What drives the depth of the “footprint” of feeds?

This piece was published in the September 2022 edition of International Aquafeed Magazine

Author: Brett D. Glencross

While aquaculture appears as one of the better sustainability options in terms of global animal production, the sustainability of the feeds used in the sector appears to be maintaining its prominence in the media of late. Not surprising perhaps, as several studies have clearly indicated that more than 90% of the footprint in aquaculture is linked to feed use.

So, it was interesting to come across a recent article that reported on some of the efforts of the big salmon feed companies to address their carbon-footprints. Both BioMar and Skretting mentioned about using innovative approaches to address this challenge. BioMar clearly indicated that through addressing one perceived issue of marine resource use, its feeds were pushed into a direction that increased its carbon-footprint. So, it was interesting to read that they saw their future direction as one of circularity and avoiding products that had direct-human-consumption (DHC) potential, with the use of things like novel single-cell protein sources. Skretting on the other hand were comparatively clandestine in their response, stating that “they know their hotspots are linked to plant-proteins,... and are working on a plan to help achieve reductions”, but did not elaborate much further.

In reading the various responses, it made me think about what a comparative lifecycle assessment (LCA) approach for comparing different aquaculture feeds might actually look like against each other and against something like a poultry or pig feed. At least in terms of the raw material usage. The great thing about using such an LCA approach to assessing the sustainability of an ingredient, is that it provides a clear point of objectivity to the process, something that unfortunately seems all too absent in much of the sustainability story. Additionally, with access to resources like that of the Global Feed Lifecycle Assessment Institute (GFLI) database, it becomes a relatively straight-forward feed formulation exercise, with just the need for the inclusion of some additional parameters. So, with that in mind, I updated my formulation database to include global warming potential (GWP), otherwise known as carbon-footprint, using the GFLI data, and went about formulating a series of aquaculture, poultry, and pig-feeds (Figure 1).

Now there are various caveats to such an exercise, but what I observed was that a standard salmon grower diet (formulated as a 34% digestible protein and 20 MJ digestible energy) has a GWP (carbon-footprint) of around 2,250 kg CO2-equivalent per tonne of feed. As far as the range of formulations I explored went, the Salmon STD diet* was quite high compared to those of a standard shrimp, pig, or chicken formulations. Though we need to be mindful here that the pig and chicken feed conversions are treble and double that of salmon respectively. Indeed, pig and poultry formulations were remarkably low in their footprints, driven mostly by the low footprint of wheat in these examples. But the exercise also showed that we could build in constraints to force that carbon-footprint lower. In fact, it was not that difficult, nor that costly to reduce the carbon footprint from 2,250 kg CO2-equivalent per tonne down to 1,600 kg CO2-equivalent per tonne of feed. This constraint only increased the formulation cost by $53 per tonne, or 3.2% of the Salmon STD cost. The other notable observation from that exercise was the change in raw material use as I went from a high to low carbon footprint. Here it could be clearly seen that there was a push to reduce plant-proteins and increase marine ingredients, with a notable drive to include the by-product fishmeals.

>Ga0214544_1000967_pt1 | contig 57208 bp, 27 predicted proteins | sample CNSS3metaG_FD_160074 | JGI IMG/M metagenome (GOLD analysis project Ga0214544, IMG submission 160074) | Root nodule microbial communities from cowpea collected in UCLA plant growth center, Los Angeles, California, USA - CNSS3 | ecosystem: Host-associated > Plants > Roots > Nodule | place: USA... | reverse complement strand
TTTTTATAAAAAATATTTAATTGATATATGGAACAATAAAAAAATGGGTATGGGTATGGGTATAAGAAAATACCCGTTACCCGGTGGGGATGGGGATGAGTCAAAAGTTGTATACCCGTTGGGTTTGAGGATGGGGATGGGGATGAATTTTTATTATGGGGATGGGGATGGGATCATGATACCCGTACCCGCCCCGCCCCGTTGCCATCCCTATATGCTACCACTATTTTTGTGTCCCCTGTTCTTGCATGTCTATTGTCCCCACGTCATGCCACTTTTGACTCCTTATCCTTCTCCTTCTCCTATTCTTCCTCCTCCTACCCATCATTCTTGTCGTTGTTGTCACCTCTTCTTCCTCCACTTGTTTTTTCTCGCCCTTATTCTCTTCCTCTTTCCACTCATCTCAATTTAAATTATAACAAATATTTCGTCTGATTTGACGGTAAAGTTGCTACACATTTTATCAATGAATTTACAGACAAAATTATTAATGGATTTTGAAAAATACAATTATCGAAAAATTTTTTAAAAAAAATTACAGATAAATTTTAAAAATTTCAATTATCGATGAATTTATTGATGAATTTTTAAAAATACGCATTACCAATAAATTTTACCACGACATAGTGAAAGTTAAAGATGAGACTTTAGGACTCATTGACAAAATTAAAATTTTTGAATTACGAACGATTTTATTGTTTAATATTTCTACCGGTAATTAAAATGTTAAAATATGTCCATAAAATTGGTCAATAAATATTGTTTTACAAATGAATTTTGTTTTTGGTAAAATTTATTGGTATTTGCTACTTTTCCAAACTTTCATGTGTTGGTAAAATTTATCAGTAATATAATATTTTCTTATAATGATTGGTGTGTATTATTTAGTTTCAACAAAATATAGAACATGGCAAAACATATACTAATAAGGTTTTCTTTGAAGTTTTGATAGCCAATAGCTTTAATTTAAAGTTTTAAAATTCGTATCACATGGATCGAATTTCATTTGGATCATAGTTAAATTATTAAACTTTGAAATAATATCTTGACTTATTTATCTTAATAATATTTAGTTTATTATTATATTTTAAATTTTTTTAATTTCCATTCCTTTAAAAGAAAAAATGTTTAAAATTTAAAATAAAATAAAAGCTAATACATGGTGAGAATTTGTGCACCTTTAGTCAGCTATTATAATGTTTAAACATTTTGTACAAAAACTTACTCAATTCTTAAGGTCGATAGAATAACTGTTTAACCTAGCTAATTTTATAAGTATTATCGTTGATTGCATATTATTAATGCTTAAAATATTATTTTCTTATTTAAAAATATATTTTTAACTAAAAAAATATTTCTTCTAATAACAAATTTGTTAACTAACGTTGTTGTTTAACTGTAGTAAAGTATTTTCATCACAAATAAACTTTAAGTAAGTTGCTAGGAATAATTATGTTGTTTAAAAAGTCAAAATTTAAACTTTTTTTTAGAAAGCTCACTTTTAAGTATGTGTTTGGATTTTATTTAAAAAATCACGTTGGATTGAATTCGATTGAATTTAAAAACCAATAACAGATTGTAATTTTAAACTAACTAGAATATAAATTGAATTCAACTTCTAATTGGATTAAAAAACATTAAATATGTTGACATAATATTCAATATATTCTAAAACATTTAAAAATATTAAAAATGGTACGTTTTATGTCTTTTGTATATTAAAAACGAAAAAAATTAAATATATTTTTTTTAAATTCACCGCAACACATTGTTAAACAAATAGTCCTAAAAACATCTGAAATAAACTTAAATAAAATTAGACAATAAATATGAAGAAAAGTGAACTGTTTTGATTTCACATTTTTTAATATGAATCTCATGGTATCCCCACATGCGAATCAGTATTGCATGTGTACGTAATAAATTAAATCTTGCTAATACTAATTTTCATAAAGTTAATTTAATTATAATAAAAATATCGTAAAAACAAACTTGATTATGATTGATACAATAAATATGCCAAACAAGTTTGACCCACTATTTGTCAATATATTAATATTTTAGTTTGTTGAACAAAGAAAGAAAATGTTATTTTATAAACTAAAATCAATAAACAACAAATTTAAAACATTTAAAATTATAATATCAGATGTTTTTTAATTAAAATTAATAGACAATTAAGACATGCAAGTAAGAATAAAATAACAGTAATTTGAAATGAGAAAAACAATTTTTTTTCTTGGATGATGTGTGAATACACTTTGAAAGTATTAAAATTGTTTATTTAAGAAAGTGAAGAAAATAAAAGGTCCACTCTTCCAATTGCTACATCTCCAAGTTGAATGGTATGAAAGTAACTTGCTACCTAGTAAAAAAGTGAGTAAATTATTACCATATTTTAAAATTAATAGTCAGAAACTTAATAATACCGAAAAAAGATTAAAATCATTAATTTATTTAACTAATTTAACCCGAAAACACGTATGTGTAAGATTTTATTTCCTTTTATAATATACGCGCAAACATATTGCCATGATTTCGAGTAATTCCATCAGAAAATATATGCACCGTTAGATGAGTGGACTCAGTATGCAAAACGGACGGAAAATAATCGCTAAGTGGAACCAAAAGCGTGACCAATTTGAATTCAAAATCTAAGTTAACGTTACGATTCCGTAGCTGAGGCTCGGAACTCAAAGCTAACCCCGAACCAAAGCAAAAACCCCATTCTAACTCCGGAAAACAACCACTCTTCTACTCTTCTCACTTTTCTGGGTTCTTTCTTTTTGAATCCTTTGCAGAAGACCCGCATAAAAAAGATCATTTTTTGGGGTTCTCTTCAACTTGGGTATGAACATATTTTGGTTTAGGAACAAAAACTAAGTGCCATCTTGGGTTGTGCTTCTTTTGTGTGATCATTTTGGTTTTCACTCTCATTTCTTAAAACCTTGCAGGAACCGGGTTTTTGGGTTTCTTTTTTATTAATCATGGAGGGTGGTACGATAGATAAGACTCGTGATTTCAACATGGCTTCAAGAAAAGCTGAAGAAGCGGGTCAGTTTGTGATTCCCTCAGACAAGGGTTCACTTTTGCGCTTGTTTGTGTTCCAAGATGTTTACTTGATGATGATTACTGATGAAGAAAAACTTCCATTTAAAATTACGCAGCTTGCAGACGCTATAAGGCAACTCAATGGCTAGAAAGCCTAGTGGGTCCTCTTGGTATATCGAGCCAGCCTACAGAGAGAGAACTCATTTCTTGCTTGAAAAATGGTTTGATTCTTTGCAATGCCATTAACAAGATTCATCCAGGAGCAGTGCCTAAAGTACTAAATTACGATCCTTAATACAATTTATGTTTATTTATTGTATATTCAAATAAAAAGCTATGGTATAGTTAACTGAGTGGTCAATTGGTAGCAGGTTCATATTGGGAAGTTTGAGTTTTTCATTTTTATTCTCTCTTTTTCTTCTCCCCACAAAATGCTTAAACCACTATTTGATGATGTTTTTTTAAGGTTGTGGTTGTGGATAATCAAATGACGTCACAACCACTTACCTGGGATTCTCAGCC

So, all this, to my mind at least, raises a clear question; what really constitutes a sustainable ingredient? Clearly carbon-footprint is only one such dimension in that story, but it is  quite a prominent one in the 21st century, and one that is only likely to increase in prominence.

Carbon footprint



Figure 1. Global warming potential of different diets formulated using the same raw material “basket” with the formulation cost (USD) shown above and the formulation profile of each shown as the different colors (*Salmon STD: a standard European formulation for a 40Pro (34 DPro):30Lip (20 MJ DE) salmon grower diet; GWP=2000: same salmon formulation, but with GWP constrained to 2000 kg/tonne CO2-eq; GWP=1800: same salmon formulation, but with GWP constrained to 1800 kg/tonne CO2-eq; GWP=1600: same salmon formulation, but with GWP constrained to 1600 kg/tonne CO2-eq; Shrimp STD a standard SEAsian shrimp formulation for a 40Pro:8Lip diet; PIG: A standard pig grower formulation; CHICKEN: A standard chicken grower formulation). All data from diets formulated based on GFLI ReCiPe Economic allocation to products based on RER (European Sourcing) or GLO (Global Sourcing) values, except Herring By-Product meal which uses data from Dr Richard Newton, University of Stirling.